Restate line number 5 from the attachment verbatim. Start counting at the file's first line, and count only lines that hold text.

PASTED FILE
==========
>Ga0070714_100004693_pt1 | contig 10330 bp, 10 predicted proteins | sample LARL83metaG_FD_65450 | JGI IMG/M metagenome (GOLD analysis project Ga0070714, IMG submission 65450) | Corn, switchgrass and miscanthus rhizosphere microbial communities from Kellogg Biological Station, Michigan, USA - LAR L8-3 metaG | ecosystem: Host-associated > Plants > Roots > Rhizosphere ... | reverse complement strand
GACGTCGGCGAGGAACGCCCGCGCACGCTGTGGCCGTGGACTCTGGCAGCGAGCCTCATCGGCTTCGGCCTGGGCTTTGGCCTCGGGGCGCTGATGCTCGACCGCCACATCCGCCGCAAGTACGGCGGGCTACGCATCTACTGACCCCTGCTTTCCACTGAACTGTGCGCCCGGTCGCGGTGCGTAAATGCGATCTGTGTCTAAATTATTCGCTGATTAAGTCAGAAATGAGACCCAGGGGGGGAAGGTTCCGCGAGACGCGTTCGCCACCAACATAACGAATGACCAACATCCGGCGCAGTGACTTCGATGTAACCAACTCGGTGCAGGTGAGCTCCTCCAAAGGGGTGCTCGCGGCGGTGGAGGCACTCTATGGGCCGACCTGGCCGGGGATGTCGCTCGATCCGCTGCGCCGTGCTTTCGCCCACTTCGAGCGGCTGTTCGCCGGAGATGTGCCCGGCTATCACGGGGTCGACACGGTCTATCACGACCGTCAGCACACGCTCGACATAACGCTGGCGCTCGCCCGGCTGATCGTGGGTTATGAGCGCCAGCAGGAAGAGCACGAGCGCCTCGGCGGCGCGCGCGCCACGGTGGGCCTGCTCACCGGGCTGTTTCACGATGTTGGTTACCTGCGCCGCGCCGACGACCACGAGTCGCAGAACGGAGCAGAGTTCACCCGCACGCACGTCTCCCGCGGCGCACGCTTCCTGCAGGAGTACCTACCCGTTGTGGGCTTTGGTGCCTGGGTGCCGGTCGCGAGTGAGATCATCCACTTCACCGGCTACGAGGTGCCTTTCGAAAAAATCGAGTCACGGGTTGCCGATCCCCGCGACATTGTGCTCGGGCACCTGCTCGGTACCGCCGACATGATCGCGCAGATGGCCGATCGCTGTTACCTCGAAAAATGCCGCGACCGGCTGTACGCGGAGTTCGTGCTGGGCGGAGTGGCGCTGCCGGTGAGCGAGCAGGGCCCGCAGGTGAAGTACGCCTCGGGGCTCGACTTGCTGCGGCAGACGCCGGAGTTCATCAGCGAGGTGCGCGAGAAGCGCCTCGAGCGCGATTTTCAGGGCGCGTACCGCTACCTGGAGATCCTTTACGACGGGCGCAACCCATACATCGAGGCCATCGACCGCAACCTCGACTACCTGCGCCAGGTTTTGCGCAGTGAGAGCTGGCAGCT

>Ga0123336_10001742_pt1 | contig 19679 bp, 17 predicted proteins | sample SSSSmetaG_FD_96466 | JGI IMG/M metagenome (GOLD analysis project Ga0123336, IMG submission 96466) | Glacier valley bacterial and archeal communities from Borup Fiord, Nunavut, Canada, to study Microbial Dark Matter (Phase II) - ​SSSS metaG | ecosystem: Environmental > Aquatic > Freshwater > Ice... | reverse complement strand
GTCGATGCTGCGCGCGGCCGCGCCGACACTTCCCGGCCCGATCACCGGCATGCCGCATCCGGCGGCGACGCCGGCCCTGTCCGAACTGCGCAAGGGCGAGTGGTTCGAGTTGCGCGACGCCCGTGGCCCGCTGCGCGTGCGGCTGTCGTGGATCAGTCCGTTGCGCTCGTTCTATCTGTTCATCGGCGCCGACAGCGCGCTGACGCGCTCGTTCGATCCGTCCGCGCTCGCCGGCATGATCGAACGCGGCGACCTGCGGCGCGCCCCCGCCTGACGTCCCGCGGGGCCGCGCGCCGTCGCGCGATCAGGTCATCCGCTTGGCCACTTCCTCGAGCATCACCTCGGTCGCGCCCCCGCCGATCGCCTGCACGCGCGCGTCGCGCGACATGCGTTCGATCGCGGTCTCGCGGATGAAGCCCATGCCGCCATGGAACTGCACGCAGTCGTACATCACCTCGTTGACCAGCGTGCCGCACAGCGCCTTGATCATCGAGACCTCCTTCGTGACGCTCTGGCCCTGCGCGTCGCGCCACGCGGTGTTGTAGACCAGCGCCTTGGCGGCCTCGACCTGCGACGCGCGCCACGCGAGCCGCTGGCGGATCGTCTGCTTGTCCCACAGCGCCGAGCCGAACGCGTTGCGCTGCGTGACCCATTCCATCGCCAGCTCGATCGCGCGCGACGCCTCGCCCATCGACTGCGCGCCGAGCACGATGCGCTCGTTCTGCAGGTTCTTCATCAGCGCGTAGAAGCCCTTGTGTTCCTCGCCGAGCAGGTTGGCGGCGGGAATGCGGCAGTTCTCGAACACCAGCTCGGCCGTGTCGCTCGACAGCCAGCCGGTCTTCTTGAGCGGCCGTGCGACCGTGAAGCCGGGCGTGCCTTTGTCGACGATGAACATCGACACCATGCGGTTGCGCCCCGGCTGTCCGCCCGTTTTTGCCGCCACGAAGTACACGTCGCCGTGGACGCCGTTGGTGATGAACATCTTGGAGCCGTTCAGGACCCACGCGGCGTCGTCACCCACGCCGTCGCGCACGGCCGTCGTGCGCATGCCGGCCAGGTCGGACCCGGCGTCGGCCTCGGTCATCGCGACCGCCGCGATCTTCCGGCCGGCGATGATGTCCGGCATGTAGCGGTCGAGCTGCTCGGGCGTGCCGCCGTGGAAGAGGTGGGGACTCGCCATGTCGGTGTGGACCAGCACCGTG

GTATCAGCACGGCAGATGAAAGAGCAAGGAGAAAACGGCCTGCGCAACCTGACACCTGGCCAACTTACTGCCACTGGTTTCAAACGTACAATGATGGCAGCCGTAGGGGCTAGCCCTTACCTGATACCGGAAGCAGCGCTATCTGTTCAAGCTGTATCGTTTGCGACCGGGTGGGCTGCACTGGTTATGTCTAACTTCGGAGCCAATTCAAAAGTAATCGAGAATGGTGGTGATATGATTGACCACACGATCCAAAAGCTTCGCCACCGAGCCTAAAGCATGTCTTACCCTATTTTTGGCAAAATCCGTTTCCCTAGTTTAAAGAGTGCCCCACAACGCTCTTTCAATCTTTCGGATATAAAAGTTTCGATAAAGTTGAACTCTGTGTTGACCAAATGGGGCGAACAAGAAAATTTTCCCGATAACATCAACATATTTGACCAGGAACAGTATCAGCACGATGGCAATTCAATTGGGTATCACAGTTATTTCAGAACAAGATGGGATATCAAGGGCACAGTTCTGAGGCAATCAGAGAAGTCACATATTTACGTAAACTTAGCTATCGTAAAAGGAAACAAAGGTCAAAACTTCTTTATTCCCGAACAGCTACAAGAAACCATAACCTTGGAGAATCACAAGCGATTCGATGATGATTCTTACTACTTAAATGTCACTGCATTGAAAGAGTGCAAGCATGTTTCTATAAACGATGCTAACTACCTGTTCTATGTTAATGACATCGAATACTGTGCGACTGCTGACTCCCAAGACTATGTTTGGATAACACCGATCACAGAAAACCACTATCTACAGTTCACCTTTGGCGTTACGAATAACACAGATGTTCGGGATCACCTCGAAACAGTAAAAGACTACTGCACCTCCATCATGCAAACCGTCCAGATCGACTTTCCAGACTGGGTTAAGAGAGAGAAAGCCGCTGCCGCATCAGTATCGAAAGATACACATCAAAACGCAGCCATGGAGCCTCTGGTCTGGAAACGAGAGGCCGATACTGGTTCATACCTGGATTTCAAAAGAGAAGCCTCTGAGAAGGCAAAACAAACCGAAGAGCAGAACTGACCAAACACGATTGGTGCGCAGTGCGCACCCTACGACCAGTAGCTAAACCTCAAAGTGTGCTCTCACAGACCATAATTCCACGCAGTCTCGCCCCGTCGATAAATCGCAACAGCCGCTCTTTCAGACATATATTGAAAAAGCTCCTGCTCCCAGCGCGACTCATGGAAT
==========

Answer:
GTATCAGCACGGCAGATGAAAGAGCAAGGAGAAAACGGCCTGCGCAACCTGACACCTGGCCAACTTACTGCCACTGGTTTCAAACGTACAATGATGGCAGCCGTAGGGGCTAGCCCTTACCTGATACCGGAAGCAGCGCTATCTGTTCAAGCTGTATCGTTTGCGACCGGGTGGGCTGCACTGGTTATGTCTAACTTCGGAGCCAATTCAAAAGTAATCGAGAATGGTGGTGATATGATTGACCACACGATCCAAAAGCTTCGCCACCGAGCCTAAAGCATGTCTTACCCTATTTTTGGCAAAATCCGTTTCCCTAGTTTAAAGAGTGCCCCACAACGCTCTTTCAATCTTTCGGATATAAAAGTTTCGATAAAGTTGAACTCTGTGTTGACCAAATGGGGCGAACAAGAAAATTTTCCCGATAACATCAACATATTTGACCAGGAACAGTATCAGCACGATGGCAATTCAATTGGGTATCACAGTTATTTCAGAACAAGATGGGATATCAAGGGCACAGTTCTGAGGCAATCAGAGAAGTCACATATTTACGTAAACTTAGCTATCGTAAAAGGAAACAAAGGTCAAAACTTCTTTATTCCCGAACAGCTACAAGAAACCATAACCTTGGAGAATCACAAGCGATTCGATGATGATTCTTACTACTTAAATGTCACTGCATTGAAAGAGTGCAAGCATGTTTCTATAAACGATGCTAACTACCTGTTCTATGTTAATGACATCGAATACTGTGCGACTGCTGACTCCCAAGACTATGTTTGGATAACACCGATCACAGAAAACCACTATCTACAGTTCACCTTTGGCGTTACGAATAACACAGATGTTCGGGATCACCTCGAAACAGTAAAAGACTACTGCACCTCCATCATGCAAACCGTCCAGATCGACTTTCCAGACTGGGTTAAGAGAGAGAAAGCCGCTGCCGCATCAGTATCGAAAGATACACATCAAAACGCAGCCATGGAGCCTCTGGTCTGGAAACGAGAGGCCGATACTGGTTCATACCTGGATTTCAAAAGAGAAGCCTCTGAGAAGGCAAAACAAACCGAAGAGCAGAACTGACCAAACACGATTGGTGCGCAGTGCGCACCCTACGACCAGTAGCTAAACCTCAAAGTGTGCTCTCACAGACCATAATTCCACGCAGTCTCGCCCCGTCGATAAATCGCAACAGCCGCTCTTTCAGACATATATTGAAAAAGCTCCTGCTCCCAGCGCGACTCATGGAAT